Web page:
Structured training and mentorship can also compliment each other.  As mentors and mentees discuss interests and needs, they may identify training opportunities that will further established goals or close identified skill gaps. However, I feel strongly that mentorship should nearly always take precedence over structured training once the foundational knowledge and skills necessary to perform a job have been acquired.

It’s a Mutually Beneficial Relationship

An often overlooked advantage of mentorship is the fact that it not only benefits the mentee, but mentors derive significant personal and professional growth while enjoying a powerful sense of fulfillment and meaning that is difficult to replicate elsewhere. Mentors are able to enhance their leadership skills, gain new perspectives, expand their network, and receive recognition all while giving back to their peers and strengthening the company that they themselves have appreciated growing within. While enabling mentees to realize their inner potential and shaping the future of the organization, mentors will discover much about themselves as well.

Value Your New Hires

Though the benefits are clear and widely recognized, research has shown that new hires, who often stand to gain the most, are frequently left to navigate their new organizations and job tasks on their own. One of the primary reasons is that when mentoring programs are voluntary, as many are, newer employees are typically less comfortable engaging with colleagues that they have yet to get to know, to self-identify as wanting or needing support, or to be aware of company mentorship programs in the first place.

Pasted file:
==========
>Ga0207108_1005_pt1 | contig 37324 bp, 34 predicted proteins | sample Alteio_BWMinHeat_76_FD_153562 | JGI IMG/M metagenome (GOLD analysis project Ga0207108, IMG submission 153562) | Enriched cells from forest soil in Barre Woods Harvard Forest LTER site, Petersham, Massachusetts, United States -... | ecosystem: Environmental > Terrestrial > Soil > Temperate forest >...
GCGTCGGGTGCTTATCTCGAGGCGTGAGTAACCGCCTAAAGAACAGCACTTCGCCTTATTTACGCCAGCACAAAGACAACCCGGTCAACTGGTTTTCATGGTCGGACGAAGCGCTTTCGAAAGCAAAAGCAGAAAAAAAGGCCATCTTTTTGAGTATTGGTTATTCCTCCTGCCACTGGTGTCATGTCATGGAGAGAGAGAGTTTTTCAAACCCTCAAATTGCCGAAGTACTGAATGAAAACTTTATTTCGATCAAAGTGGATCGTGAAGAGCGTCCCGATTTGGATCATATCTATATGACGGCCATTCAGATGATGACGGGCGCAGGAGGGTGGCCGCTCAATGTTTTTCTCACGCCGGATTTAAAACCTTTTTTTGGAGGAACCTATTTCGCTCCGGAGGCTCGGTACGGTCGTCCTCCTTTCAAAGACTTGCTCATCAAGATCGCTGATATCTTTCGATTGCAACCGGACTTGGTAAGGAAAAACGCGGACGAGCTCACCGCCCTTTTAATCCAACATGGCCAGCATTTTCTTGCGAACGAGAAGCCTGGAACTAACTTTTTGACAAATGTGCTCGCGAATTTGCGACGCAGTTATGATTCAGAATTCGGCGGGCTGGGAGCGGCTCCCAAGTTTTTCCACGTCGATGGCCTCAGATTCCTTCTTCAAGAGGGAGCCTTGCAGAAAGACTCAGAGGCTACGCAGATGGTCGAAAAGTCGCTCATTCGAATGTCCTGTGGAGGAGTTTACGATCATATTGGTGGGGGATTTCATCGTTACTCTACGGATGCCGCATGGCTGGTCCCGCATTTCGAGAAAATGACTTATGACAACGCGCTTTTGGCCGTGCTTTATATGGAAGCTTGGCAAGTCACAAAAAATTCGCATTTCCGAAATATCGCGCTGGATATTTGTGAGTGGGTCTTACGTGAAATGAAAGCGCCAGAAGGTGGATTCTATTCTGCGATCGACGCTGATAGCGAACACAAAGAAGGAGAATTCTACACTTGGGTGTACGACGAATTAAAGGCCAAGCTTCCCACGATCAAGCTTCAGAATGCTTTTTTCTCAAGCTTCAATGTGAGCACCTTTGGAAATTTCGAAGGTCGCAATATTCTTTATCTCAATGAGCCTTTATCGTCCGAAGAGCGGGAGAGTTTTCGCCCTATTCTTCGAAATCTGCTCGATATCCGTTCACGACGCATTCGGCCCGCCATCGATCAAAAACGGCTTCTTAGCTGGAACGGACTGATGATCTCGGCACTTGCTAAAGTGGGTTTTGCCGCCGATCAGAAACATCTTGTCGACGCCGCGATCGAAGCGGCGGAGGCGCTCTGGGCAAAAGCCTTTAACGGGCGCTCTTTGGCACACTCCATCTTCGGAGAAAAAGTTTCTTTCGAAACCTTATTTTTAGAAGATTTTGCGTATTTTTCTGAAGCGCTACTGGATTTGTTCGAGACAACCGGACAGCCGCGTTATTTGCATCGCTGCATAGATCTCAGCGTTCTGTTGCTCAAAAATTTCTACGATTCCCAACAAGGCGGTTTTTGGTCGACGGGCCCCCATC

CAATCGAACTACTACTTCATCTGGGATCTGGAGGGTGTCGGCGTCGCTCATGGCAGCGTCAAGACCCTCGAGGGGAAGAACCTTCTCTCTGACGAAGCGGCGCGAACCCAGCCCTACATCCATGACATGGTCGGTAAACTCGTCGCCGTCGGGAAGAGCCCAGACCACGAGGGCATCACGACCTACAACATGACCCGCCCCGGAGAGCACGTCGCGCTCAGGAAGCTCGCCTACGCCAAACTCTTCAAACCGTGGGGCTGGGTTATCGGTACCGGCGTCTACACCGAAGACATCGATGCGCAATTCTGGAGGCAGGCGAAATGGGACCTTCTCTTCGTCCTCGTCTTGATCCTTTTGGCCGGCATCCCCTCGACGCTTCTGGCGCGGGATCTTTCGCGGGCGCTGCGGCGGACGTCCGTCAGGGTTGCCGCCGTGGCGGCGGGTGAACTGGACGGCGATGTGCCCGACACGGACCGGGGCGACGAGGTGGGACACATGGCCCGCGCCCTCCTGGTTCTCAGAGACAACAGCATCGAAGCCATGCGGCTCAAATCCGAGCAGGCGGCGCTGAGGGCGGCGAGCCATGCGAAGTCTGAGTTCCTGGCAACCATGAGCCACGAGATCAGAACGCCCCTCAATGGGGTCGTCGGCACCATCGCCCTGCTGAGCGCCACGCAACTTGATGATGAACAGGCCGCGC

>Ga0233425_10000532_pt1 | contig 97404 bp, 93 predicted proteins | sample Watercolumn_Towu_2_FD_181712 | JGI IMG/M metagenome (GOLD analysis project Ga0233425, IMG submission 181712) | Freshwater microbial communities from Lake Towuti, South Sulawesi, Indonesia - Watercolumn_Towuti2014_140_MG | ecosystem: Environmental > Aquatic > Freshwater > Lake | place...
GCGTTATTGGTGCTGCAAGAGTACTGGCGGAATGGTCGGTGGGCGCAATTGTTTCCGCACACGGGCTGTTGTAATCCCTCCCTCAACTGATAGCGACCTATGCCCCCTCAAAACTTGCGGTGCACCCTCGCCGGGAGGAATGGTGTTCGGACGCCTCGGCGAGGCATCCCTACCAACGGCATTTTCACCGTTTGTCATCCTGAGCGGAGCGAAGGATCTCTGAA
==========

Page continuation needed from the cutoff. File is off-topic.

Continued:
For these reasons, proactively pairing new hires with your more experienced team members can avoid these issues while ensuring that new colleagues feel valued and supported, again, leading to all of the benefits that we’ve discussed thus far.  A forward-leaning approach will also signal to your more seasoned staff that mentorship is not just something that you like to see happening when they have some spare cycles, it’s a highly valued and foundational construct for your organization that has been made a top priority.

Take Action and Reap the Rewards

Companies are faced with unforeseen challenges on a regular basis, requiring time, energy, and resources to navigate and remain competitive. For those more predictable challenges, prioritizing formal mentorship is often a low cost, high reward approach to tackling a range of issues while demonstrating your respect, appreciation, and commitment to both your new hires and institutional employees alike.

Let Gentry Professional Services assist you with retaining your top mentorship talent by working with you and your past and prospective retirees. Gentry Services will help you develop a mutually beneficial plan to continue working with your top talent, putting their deep knowledge to use for your company and the next generation of talent. Succession planning, leadership coaching, employee retention, and a high-quality workforce are at your fingertips with strong, experienced mentors and Gentry Professional Services.